Emissions from land (GLOBIOM)

Crop sector emissions

Crop emissions sources accounted in GLOBIOM are N2O fertilization emissions, from synthetic fertilizer and from organic fertilizers, as well as CH4 methane emissions from rice cultivation. Synthetic fertilizers are calculated on a Tier 1 approach, using the information provided by EPIC on the fertilizer use for each management system at the Simulation Unit level and applying the emission factor from IPCC AFOLU guidelines. Synthetic fertilizer use is therefore built in a bottom up approach, but upscaled to the International Fertilizer Association statics on total fertilizer use per crop at the national level for the case where calculated fertilizers are found too low at the aggregated level. This correction ensures a full consistency with observed fertilizer purchases. In the case of rice, only a Tier 1 approach was applied, with a simple formula where emissions are proportional to the area of rice cultivated. Emission factor is taken from EPA (EPA 2012 [20]).

Livestock emissions

In GLOBIOM, the following emission accounts were assigned to livestock directly: CH4 from enteric fermentation, CH4 and N2O from manure management, and N2O from excreta on pasture (N2O from manure applied on cropland is reported in a separate account linked to crop production). In brief, CH4 from enteric fermentation is a simultaneous output of the feed-yield calculations done with the RUMINANT model, as well as nitrogen content of excreta and the amount of volatile solids. The assumptions about proportions of different manure management systems, manure uses, and emission coefficients are based on detailed literature review. A detailed description of how these coefficients have been determined including the literature review is provided in (Herrero, Havlik et al. 2013 [36]).

Land use change emissions

Land use change emissions are computed based on the difference between initial and final land cover equilibrium carbon stock. For forest, above and below-ground living biomass carbon data are sourced from (Kindermann, Obersteiner et al. 2008 [55]), where geographically explicit allocation of the carbon stocks is provided. The carbon stocks are consistent with the 2010 Forest Assessment Report (FAO 2010 [23]). Therefore, the emission factors for deforestation are in line with those of FAO. Additionally, carbon stock from grasslands and other natural vegetation is also taken into account using the above and below ground carbon from the biomass map from (Ruesch and Gibbs 2008 [104]). When forest or natural vegetation is converted into agricultural use, it is considered in this approach that all below and above ground biomass is released in the atmosphere. However, the following are not accounted for: litter, dead wood and soil organic carbon.

Comparison with other literature

In order to put the numbers in perspective with other sources they were compared with FAO (Tubiello, Salvatore et al. 2013 [126]) where a simple but transparent approach is used, largely relying on FAOSTAT activity numbers and IPCC Tier 1 emission coefficients (see Table 3).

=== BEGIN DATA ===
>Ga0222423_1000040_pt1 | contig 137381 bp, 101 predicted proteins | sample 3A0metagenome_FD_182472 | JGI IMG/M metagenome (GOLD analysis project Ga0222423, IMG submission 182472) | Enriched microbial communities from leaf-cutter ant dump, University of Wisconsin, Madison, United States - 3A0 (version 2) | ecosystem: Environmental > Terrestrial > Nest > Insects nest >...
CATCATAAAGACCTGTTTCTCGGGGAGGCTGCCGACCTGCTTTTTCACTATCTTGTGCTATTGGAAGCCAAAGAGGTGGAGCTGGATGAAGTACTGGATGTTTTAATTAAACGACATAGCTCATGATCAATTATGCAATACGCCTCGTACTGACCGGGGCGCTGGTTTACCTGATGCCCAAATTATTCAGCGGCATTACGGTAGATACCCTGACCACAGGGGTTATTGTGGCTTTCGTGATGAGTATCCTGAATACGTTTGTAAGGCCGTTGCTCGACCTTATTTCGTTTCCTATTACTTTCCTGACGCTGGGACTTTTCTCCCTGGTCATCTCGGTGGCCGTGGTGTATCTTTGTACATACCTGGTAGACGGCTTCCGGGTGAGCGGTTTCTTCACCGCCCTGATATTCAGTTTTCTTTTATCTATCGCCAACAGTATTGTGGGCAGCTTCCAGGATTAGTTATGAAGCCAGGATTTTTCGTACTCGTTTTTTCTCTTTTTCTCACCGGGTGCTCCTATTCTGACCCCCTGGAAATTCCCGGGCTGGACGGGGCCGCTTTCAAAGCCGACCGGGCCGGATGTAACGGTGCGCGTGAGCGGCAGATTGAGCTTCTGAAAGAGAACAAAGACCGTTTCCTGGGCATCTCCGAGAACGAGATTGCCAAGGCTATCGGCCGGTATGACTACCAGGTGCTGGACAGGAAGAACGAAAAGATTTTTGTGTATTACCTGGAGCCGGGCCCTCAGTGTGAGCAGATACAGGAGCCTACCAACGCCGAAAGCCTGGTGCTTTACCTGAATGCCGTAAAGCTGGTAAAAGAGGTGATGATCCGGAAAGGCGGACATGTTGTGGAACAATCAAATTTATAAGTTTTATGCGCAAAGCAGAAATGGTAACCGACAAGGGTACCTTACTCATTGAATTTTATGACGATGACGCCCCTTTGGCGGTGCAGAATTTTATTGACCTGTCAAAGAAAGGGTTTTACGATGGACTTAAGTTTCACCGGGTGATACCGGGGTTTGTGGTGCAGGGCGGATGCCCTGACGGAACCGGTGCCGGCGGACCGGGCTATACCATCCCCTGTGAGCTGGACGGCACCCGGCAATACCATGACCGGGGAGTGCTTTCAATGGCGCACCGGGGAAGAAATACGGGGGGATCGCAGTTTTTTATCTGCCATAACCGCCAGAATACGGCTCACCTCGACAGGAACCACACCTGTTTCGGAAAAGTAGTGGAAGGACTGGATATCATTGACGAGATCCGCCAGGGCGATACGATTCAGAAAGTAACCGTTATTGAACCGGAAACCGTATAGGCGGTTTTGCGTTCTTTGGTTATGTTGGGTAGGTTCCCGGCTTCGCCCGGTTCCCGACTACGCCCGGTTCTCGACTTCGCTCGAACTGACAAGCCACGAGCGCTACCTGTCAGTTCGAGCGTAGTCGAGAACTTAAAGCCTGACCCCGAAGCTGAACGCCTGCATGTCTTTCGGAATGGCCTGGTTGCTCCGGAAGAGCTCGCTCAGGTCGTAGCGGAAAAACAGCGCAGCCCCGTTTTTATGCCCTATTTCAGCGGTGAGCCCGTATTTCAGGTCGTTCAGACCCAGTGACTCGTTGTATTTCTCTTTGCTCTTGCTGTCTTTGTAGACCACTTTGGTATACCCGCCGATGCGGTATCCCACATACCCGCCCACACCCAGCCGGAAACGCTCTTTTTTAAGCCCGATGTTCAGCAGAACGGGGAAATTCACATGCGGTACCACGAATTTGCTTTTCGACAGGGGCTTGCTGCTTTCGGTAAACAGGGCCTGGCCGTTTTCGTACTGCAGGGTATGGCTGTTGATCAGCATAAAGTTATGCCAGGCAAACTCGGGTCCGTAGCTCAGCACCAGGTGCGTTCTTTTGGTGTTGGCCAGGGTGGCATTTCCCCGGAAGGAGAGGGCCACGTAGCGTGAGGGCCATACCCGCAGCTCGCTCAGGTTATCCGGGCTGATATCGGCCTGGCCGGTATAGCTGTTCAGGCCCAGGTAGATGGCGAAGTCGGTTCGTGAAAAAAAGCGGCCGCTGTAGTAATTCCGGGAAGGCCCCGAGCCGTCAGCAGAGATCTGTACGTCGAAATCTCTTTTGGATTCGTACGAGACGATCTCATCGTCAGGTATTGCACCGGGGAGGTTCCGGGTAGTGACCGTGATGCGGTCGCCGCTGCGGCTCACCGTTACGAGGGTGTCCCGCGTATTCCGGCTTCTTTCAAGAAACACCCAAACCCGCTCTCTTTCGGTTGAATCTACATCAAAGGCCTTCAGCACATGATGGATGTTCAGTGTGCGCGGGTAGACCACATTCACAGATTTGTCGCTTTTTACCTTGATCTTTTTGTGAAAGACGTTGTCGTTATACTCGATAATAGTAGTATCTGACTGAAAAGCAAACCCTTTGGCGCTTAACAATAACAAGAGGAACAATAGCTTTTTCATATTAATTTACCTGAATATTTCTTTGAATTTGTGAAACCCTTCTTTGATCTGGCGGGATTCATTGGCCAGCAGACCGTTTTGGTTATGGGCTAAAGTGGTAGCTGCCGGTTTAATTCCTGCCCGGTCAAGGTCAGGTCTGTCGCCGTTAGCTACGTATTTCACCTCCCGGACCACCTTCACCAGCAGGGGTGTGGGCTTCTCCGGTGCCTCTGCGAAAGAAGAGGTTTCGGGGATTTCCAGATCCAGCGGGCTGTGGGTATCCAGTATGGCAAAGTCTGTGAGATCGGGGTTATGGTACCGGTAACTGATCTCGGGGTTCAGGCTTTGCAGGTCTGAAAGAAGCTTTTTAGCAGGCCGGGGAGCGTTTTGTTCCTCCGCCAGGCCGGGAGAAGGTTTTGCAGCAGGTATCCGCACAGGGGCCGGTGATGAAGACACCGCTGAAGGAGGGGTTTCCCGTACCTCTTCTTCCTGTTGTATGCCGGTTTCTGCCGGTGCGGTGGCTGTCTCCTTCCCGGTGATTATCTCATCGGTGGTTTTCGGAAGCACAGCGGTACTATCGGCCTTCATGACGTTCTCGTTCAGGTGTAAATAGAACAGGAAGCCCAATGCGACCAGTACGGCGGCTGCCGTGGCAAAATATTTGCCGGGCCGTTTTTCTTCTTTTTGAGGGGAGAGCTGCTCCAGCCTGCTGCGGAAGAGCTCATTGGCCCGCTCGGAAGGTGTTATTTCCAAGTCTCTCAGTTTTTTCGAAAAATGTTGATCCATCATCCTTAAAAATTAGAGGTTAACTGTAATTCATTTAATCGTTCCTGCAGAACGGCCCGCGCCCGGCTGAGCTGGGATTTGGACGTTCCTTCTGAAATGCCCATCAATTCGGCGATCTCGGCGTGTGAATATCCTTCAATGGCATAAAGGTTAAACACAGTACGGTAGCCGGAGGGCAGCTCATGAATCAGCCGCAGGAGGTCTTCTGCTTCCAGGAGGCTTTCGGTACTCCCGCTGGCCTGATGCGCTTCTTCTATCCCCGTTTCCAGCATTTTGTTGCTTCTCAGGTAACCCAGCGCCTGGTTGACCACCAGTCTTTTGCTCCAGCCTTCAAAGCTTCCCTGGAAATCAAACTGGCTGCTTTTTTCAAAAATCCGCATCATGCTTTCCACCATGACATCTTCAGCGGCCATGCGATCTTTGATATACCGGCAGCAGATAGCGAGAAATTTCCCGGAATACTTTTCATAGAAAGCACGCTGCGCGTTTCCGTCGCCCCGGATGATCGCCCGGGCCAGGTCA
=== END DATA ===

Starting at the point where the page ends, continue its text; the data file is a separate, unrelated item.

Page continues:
The 2000 data for crops are overall about 11% higher than Tubiello et al., mainly because of rice where the data are closer to EPA (EPA 2012 [20]) which is higher than Tubiello et al. For livestock, it is by some 18% lower than Tubiello et al. So in total there is about 10% GHG emissions less in 2000 than the values reported. The year 2010 is already the result of simulations and hence may be interesting to compare with the data. In order to facilitate the comparison, the columns e), f) and g) in Table 1 are3 included. Columns e) and f) compare GLOBIOM data for 2000 and projections for 2010 respectively, with numbers reported by Tubiello et al. Column g) compares the relative change in emissions between 2000 and 2010 from these two sources (1.00 would indicate the same relative change in GLOBIOM and in Tubiello et al.). It is apparent that the relative change in total agricultural emissions in GLOBIOM is the same as the development reported by Tubiello et al. – an increase by 11%. The behavior of GLOBIOM is over this period very close to the reported trends also at the level of individual accounts. The only exception is emissions from manure management where the relative change projected in GLOBIOM is by 13% higher than the relative change observed in Tubiello’s numbers.

Table 25 Comparison of agricultural GHG emissions from GLOBIOM and from FAO for the years 2000 and 2010
  GLOBIOM   Tubiello et al.        
  2000 2010 2000 2010 2000 2010 2010/2000
Crops 1,239 1,365 1,114 1,298 1.11 1.05 0.95
Synthetic fertilizer 522 640 521 683 1.00 0.94 0.93
Manure applied 83 96 103 116 0.81 0.83 1.03
Rice 633 629 490 499 1.29 1.26 0.98
Livestock 2,362 2,625 2,893 3,135 0.82 0.84 1.03
Enteric fermentation 1,502 1,661 1,863 2,018 0.81 0.82 1.02
Manure on pastures 403 441 682 764 0.59 0.58 0.98
Manure management 457 524 348 353 1.31 1.48 1.13
Total Agriculture 3,601 3,991 4,007 4,433 0.90 0.90 1.00